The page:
I don’t care if people know that I have limits, that I frequently receive rejections for my writing, and that when it came to this particular job, I couldn’t do it.

I try to do most of the things that other people do, but there are times when I am unable to. Those are the times that I have to admit to myself, “Oh my God, I have schizophrenia.”  I know that sounds silly, but it is true. I have symptoms of my illness every day, so it seems obvious that my diagnosis would always be at the forefront of my mind, but it isn’t. When I see a part-time job that sounds interesting, I think, “That would be cool; I’ll apply.”  A similar thing happens when I read about an interesting place, I think, “How cool. We could take a trip there.”

I feel like it is both positive and negative that I think this way. On the one hand, I don’t see any obstacles to my life, and at the same time, it sets me up for failure, disappointment, and some major episodes (if my husband isn’t successful in talking me out of whatever it is I am trying to do).

Is it better to see ourselves as completely and promisingly capable or to see ourselves as limited and frail? I think it is better to see myself and my abilities as one big possibility and deal with the failures as they come. I don’t want to feel beaten by this life or this disease. Am I unrealistic? Am I over-reaching? Yes, to both of those things.  But as someone who usually thinks the worst thing is going to happen in any given situation, this belief that I am not bound by my illness is almost a relief.  It is the one area where I happen to be an optimist, and I’m not going to criticize myself for that.

Somewhere deep inside I must know that when I stop being excited about possibilities when I stop trying, or constantly say to myself, “I can’t do that.” Then schizophrenia has taken over my life and defeated me in a way that will have an impact on my joy, enthusiasm, and creativity.

So, I’m good at failing and not at all ashamed of sharing my failures with others. It isn’t an award-winning characteristic, but it’s something rather unique in our social media (perfection driven) society.  I am real and honest, and those qualities are rare today. I’m going to take pride in that – no failure there. Nope. No failure at all.

 

Expectations, Conditioning and the Messages that Haunt my Mind

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Recently, there was an article on a major website, and the message was, getting out of bed is the most we can hope for on certain days, or in other words, on some days success is measured just by getting out of bed. The premise of this article sounds reasonable especially for those who suffer from depression, but I want more for my life and expect more from myself.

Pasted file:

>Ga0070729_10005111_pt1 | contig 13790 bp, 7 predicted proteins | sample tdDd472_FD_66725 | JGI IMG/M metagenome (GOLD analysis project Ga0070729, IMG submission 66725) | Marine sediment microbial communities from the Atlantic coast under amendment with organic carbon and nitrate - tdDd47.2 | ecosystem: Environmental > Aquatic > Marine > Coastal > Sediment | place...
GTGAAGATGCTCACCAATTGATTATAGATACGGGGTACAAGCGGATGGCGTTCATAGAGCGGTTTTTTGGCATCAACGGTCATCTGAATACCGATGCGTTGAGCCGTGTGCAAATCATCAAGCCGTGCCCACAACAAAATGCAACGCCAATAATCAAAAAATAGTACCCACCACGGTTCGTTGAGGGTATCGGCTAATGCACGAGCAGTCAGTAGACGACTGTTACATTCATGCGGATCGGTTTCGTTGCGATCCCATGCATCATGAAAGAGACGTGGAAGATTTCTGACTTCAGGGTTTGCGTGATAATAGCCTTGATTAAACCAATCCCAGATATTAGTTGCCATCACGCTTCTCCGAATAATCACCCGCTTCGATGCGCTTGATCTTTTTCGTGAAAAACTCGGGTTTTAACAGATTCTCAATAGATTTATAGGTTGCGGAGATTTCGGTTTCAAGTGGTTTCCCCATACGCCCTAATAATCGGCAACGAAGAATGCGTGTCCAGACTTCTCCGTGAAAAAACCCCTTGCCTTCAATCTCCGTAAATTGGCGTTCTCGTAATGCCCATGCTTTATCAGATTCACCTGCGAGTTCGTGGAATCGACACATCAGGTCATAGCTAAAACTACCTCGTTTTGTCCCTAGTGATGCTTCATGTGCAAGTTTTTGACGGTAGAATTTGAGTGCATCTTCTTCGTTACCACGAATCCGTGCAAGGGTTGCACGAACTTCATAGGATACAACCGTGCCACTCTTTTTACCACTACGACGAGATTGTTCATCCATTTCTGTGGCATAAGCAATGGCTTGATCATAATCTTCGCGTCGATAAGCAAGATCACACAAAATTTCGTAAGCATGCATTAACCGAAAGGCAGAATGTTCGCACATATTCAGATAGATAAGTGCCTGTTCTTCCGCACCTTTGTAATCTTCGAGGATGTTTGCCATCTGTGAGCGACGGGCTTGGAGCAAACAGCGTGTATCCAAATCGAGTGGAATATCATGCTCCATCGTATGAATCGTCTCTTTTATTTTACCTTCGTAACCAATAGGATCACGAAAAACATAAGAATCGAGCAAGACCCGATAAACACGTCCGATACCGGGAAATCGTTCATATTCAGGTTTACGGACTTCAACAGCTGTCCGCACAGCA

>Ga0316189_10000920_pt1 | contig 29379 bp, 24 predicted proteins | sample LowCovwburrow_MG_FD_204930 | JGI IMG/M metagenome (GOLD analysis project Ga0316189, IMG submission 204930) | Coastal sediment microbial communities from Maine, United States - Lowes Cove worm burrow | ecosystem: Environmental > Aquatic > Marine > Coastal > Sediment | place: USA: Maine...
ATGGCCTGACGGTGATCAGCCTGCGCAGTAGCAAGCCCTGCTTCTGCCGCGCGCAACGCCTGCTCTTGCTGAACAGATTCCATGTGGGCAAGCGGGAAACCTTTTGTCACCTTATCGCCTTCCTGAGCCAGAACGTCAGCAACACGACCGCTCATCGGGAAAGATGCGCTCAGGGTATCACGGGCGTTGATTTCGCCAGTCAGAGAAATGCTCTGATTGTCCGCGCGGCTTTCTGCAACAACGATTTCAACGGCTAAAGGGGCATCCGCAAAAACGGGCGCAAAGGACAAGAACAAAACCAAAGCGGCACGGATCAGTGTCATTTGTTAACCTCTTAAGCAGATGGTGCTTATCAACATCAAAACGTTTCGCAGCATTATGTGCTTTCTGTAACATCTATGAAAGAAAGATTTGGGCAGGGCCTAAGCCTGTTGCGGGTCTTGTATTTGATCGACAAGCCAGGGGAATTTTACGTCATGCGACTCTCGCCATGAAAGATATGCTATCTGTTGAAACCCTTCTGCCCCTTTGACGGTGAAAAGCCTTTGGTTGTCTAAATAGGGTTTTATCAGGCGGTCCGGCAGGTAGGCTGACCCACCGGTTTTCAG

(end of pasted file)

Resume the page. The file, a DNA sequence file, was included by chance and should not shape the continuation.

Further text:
If getting out of bed is the most we can hope for then our treatment isn’t working and needs to be adjusted. Some of us have symptoms on a daily basis, and some of those days it is too difficult to accomplish much. Not accomplishing anything isn’t acceptable to me, though and that is why I keep looking for a part-time job that I can manage.

Just because someone has a severe mental illness doesn’t mean they don’t have the same conditioning as other people in this society. Television, social media, magazines, all of these things condition us into thinking productivity defines our lives. We are also conditioned to think things about beauty, success, and happiness.

I think this conditioning is particularly hard for people with a disability. For example, being thin is considered beautiful, and most of us on anti-psychotic medication are battling with side effects of weight gain (along with high sugar levels and high cholesterol). I go through periods where I don’t watch my weight, and I can easily gain twenty pounds. I get a warning from the doctor, and I go back to watching my weight, and I am usually able to get it under control, but it takes effort, discipline, and self-awareness. Not everyone who is living with a mental illness can follow their treatment and make sure they manage their weight at the same time. One of those things is hard, add them both together and it takes real strength, organization, and many other skills.

Even though we have a mental illness, we are not immune to the messages or conditioning of society. Some of us can’t function at the same level as others, but it doesn’t stop us from feeling pressure to do so. It isn’t just weight gain and productivity that can get us down, though. We frequently don’t have the same amount of money as others because we have to pay for treatment or can’t work so we also don’t have the same material items that others consider mandatory (like an iPhone).

I wish I were evolved enough to say that none of this matters; being thin doesn’t make you happy (and isn’t the only standard for beauty), and neither does having the latest smartphone or a cool job. I have to admit I am not evolved, though and the thing that bothers me most and is the most difficult for me is productivity. If I get to the end of my day and I haven’t accomplished anything I am so disappointed and almost disgusted with myself.

I know that many of us are not capable of holding down a 40 hour a week job, and there are few part-time jobs that are flexible enough to manage (I keep looking for them) but even though this is true, many of us still feel the need to contribute and to be productive. It would be great to be happy binge watching television (I never turn it on before 6 pm) or just lying around, but I don’t know anyone who is happy with a life like that. On bad days when I have a hard time with symptoms, I still feel like there was still time for me to produce something. For some people that something may be cleaning their house, cooking, knitting, or painting. For me, it is writing. I need to write every day to feel as if I have been successful (that doesn’t mean I can write every day, I can’t, but on those days that I am not able to write, I feel miserable).

I wish that article about how sometimes just getting out of bed is considered a successful day were true (it would make it easier on the egos of those of us with a mental illness). I don’t think it is, though. I can’t imagine that conditioning and the messages from society don’t impact most people in the same way they impact me. We have to struggle to undo those messages, and as hard as I struggle, some of them (productivity) seem to be wound tightly around my psyche unwilling to unwind.